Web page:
Key Employability Skill: Written/Interpersonal Communication
Employability is defined, in line with the University Employability Policy and Strategy, as “the capability to secure and maintain satisfactory work”, and is all about what skills you have and how you can demonstrate to employers that you have these skills.
Much of the ordinary, everyday activity that students undertake can make a contribution to their employability development (eg working in groups, planning projects, undertaking part time work, giving presentations).
Written and Interpersonal Communication
This is a key employability skill!
You will find that employers now expect candidates to offer more than a good academic record and degree, they also look for work experience (relevant if possible) and evidence of “employability skills” such as communication skills, teamwork and planning/organisational skills. Employers also look for “rounded individuals” – they want evidence that you have been involved in activities that develop your skills in the world outside University, for example involvement in clubs, societies or voluntary work.
- The Importance of Good Communication
- Communication in the Work Place
- What is Communication
- Where to Start
- How Careers and Employability Can Help!
The Importance of Good Communication
Excellent written and interpersonal communication skills are vital to success in life. Being able to show that you can write concisely and with clarity is a key skill in the initial stage of applying for graduate positions. Likewise being able to converse in a confident and effective manner with others from a wide range of backgrounds is a key requirement in life as well as work and is vital in the initial application process.
Being able to demonstrate to employers good written and interpersonal skills at the initial stage of recruitment would demonstrate convincingly to an employer that you have an essential basic life-skill in which to succeed in a graduate position.
Communication in the Work Place
‘As communication is so central to the world of work, it follows that where communication is poor or inadequate, the quality of that work – be it a product or service – will suffer as a result.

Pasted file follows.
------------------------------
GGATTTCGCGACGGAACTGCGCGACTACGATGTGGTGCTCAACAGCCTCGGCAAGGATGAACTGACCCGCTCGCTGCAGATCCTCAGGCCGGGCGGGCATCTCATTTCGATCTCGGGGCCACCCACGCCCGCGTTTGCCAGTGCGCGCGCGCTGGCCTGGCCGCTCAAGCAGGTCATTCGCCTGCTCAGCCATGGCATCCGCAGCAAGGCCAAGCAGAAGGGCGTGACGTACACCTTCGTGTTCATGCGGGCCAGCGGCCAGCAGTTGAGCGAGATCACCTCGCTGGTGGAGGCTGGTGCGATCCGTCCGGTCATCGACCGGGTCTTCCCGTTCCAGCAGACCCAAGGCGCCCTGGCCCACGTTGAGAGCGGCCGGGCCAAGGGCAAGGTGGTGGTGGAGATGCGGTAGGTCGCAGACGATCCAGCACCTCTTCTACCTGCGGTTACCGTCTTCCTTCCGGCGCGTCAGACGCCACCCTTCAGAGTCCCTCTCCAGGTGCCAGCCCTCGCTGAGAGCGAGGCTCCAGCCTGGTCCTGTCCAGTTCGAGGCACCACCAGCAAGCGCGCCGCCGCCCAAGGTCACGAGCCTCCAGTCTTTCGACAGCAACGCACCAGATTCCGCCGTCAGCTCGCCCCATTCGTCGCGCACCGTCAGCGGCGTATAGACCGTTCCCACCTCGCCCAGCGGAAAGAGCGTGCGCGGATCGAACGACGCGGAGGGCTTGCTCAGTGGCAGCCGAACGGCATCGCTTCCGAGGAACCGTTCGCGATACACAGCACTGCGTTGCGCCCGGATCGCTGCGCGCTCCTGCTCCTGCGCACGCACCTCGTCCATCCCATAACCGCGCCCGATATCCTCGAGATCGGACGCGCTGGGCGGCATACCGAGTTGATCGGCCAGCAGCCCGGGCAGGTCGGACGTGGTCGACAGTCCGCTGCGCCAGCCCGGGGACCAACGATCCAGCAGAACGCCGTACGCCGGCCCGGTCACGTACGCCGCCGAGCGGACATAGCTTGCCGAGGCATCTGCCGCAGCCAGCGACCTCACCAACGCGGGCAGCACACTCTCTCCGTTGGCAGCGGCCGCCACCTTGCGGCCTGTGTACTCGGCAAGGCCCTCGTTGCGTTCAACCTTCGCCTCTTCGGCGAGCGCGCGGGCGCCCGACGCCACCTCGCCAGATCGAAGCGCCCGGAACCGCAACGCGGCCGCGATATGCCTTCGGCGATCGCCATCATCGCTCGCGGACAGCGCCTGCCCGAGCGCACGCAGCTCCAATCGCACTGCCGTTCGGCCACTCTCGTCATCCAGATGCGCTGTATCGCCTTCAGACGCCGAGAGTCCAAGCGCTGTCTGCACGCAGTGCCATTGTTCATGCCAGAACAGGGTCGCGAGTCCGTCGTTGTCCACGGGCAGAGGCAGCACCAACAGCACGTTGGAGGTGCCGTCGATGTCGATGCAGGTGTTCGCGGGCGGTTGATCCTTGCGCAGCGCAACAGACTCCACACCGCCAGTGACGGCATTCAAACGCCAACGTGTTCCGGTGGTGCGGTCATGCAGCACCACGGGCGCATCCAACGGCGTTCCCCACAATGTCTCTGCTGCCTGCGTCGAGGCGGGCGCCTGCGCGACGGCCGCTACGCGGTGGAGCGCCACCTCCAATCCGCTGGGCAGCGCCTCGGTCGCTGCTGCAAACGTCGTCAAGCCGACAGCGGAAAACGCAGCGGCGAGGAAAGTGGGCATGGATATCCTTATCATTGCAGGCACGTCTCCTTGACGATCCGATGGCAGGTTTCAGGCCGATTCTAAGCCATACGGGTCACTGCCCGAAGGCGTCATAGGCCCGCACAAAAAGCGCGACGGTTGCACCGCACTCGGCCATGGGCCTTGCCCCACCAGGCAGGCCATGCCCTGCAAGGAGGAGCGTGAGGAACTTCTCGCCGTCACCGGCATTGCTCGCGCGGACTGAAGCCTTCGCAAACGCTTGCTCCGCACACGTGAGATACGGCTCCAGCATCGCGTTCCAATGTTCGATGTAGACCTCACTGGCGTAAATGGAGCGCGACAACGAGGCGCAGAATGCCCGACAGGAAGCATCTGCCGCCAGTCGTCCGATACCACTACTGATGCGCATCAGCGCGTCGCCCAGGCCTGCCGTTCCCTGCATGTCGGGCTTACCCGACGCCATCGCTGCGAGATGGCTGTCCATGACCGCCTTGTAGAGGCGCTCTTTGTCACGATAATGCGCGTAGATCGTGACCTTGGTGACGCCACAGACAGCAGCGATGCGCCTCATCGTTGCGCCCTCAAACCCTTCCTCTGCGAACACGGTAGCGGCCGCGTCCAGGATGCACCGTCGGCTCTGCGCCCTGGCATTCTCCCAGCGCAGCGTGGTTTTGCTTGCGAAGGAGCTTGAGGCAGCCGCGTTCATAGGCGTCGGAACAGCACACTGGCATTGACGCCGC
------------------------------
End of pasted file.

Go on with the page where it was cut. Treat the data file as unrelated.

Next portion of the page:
Ensuring ‘good’ and ‘effective’ communication is a fundamental component of providing high quality services and products. Good, effective communication at work therefore is not a luxury or an optional extra but essential for success.’
Information taken from: The Open University
Careers & Employability can help give you some ideas to improve your written and interpersonal skills and therefore your employability and your CV!
Interpersonal communication is a complex mix of both verbal and non-verbal communication. It requires you to talk to and deal with people in an efficient and appropriate manner: For example: Verbal skills include: listening, explaining, understanding, negotiating, persuading. Non-verbal can include body language, facial expression, reactions.
Written communication is a record of ideas and facts and can take various forms from creative, formal to factual for example writing letters, reports presentations, essays, poems, books, novels. Things to be aware of are the audience you are aiming for, language used, clarity, presentation/layout and overall construction. Remember that any written communication provides a permanent record of your skill and ability to communicate effectively, for example covering letters, CVs, application forms which are sent to potential employers.
Building up evidence of skills
If you are struggling to think of examples that illustrate your communication skills, think about your time spent at university.